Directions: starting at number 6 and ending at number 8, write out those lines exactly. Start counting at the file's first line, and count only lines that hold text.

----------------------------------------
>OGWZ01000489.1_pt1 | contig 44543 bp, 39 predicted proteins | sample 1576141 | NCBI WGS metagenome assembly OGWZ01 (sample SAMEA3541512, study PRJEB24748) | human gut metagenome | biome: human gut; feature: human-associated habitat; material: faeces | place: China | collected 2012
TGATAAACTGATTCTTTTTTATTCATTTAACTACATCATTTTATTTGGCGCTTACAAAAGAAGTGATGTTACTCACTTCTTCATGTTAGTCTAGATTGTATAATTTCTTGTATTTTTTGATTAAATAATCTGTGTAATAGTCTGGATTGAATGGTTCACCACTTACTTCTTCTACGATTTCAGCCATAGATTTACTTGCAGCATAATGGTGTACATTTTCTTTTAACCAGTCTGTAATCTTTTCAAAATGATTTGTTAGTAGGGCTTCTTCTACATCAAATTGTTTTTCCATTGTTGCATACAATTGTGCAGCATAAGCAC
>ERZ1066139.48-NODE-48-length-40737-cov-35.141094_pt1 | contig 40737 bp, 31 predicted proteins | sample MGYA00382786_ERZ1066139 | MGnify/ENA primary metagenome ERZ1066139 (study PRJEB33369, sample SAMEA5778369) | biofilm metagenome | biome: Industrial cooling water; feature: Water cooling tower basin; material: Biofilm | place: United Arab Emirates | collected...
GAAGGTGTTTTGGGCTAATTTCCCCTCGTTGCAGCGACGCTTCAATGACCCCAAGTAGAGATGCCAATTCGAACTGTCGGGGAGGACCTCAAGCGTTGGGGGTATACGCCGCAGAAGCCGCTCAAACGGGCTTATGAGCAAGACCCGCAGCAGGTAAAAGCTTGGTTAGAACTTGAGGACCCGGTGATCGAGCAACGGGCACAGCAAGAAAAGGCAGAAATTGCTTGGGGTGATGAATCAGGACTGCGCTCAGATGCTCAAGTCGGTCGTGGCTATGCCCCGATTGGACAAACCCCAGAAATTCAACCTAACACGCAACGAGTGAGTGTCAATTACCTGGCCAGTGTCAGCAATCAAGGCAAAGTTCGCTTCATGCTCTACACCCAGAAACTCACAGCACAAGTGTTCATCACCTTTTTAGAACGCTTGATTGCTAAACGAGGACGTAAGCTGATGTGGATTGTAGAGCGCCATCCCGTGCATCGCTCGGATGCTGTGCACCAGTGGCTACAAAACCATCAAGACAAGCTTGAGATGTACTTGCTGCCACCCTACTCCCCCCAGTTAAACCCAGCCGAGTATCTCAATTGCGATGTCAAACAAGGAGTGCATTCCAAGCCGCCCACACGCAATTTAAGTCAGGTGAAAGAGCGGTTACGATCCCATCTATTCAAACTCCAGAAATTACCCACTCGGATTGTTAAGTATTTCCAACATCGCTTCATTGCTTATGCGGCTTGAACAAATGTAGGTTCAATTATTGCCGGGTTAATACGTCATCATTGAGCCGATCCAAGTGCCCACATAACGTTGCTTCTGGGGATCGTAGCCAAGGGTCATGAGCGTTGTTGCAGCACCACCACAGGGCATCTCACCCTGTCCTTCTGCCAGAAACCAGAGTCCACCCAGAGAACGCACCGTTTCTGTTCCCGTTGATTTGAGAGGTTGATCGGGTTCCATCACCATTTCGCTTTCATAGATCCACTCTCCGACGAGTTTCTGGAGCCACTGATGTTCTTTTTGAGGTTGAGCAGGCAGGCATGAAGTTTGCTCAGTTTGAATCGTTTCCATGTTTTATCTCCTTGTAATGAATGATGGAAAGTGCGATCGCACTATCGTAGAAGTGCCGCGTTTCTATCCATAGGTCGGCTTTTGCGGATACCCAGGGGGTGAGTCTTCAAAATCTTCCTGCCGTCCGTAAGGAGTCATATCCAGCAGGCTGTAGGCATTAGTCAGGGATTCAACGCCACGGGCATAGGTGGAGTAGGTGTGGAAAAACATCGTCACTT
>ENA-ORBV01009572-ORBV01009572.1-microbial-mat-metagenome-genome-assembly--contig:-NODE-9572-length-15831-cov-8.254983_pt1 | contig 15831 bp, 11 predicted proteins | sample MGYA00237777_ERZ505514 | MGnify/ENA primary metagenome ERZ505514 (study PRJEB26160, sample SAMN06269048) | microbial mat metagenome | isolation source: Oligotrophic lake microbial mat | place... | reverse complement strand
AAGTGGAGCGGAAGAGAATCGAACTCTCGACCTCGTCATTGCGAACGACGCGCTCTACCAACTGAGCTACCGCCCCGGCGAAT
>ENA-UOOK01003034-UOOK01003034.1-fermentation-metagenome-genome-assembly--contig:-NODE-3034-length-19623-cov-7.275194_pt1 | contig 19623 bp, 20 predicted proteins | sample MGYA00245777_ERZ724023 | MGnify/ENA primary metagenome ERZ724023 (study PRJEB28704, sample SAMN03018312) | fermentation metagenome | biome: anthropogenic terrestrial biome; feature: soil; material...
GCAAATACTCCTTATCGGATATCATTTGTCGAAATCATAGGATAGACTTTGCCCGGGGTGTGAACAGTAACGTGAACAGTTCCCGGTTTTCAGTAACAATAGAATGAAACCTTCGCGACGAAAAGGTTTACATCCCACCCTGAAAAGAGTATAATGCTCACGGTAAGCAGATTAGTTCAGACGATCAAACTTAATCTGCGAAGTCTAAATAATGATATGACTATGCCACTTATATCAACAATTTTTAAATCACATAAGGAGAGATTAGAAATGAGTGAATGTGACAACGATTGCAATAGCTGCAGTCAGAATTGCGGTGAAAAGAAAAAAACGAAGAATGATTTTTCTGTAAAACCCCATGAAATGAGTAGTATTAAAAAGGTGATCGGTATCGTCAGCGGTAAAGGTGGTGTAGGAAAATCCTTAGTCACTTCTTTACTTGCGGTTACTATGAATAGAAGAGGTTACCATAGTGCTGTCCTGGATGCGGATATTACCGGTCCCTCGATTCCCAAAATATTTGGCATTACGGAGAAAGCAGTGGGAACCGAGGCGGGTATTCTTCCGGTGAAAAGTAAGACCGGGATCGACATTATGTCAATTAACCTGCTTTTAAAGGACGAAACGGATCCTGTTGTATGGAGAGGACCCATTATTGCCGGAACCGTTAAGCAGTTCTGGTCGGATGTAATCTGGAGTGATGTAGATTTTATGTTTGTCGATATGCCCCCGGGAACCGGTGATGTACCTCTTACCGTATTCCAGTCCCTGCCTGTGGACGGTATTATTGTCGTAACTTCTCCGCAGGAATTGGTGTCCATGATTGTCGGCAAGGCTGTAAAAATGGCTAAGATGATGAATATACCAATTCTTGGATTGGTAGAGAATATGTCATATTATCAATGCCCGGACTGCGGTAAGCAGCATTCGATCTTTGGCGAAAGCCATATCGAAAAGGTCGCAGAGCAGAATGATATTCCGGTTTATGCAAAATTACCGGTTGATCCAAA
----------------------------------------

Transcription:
AAGTGGAGCGGAAGAGAATCGAACTCTCGACCTCGTCATTGCGAACGACGCGCTCTACCAACTGAGCTACCGCCCCGGCGAAT
>ENA-UOOK01003034-UOOK01003034.1-fermentation-metagenome-genome-assembly--contig:-NODE-3034-length-19623-cov-7.275194_pt1 | contig 19623 bp, 20 predicted proteins | sample MGYA00245777_ERZ724023 | MGnify/ENA primary metagenome ERZ724023 (study PRJEB28704, sample SAMN03018312) | fermentation metagenome | biome: anthropogenic terrestrial biome; feature: soil; material...
GCAAATACTCCTTATCGGATATCATTTGTCGAAATCATAGGATAGACTTTGCCCGGGGTGTGAACAGTAACGTGAACAGTTCCCGGTTTTCAGTAACAATAGAATGAAACCTTCGCGACGAAAAGGTTTACATCCCACCCTGAAAAGAGTATAATGCTCACGGTAAGCAGATTAGTTCAGACGATCAAACTTAATCTGCGAAGTCTAAATAATGATATGACTATGCCACTTATATCAACAATTTTTAAATCACATAAGGAGAGATTAGAAATGAGTGAATGTGACAACGATTGCAATAGCTGCAGTCAGAATTGCGGTGAAAAGAAAAAAACGAAGAATGATTTTTCTGTAAAACCCCATGAAATGAGTAGTATTAAAAAGGTGATCGGTATCGTCAGCGGTAAAGGTGGTGTAGGAAAATCCTTAGTCACTTCTTTACTTGCGGTTACTATGAATAGAAGAGGTTACCATAGTGCTGTCCTGGATGCGGATATTACCGGTCCCTCGATTCCCAAAATATTTGGCATTACGGAGAAAGCAGTGGGAACCGAGGCGGGTATTCTTCCGGTGAAAAGTAAGACCGGGATCGACATTATGTCAATTAACCTGCTTTTAAAGGACGAAACGGATCCTGTTGTATGGAGAGGACCCATTATTGCCGGAACCGTTAAGCAGTTCTGGTCGGATGTAATCTGGAGTGATGTAGATTTTATGTTTGTCGATATGCCCCCGGGAACCGGTGATGTACCTCTTACCGTATTCCAGTCCCTGCCTGTGGACGGTATTATTGTCGTAACTTCTCCGCAGGAATTGGTGTCCATGATTGTCGGCAAGGCTGTAAAAATGGCTAAGATGATGAATATACCAATTCTTGGATTGGTAGAGAATATGTCATATTATCAATGCCCGGACTGCGGTAAGCAGCATTCGATCTTTGGCGAAAGCCATATCGAAAAGGTCGCAGAGCAGAATGATATTCCGGTTTATGCAAAATTACCGGTTGATCCAAA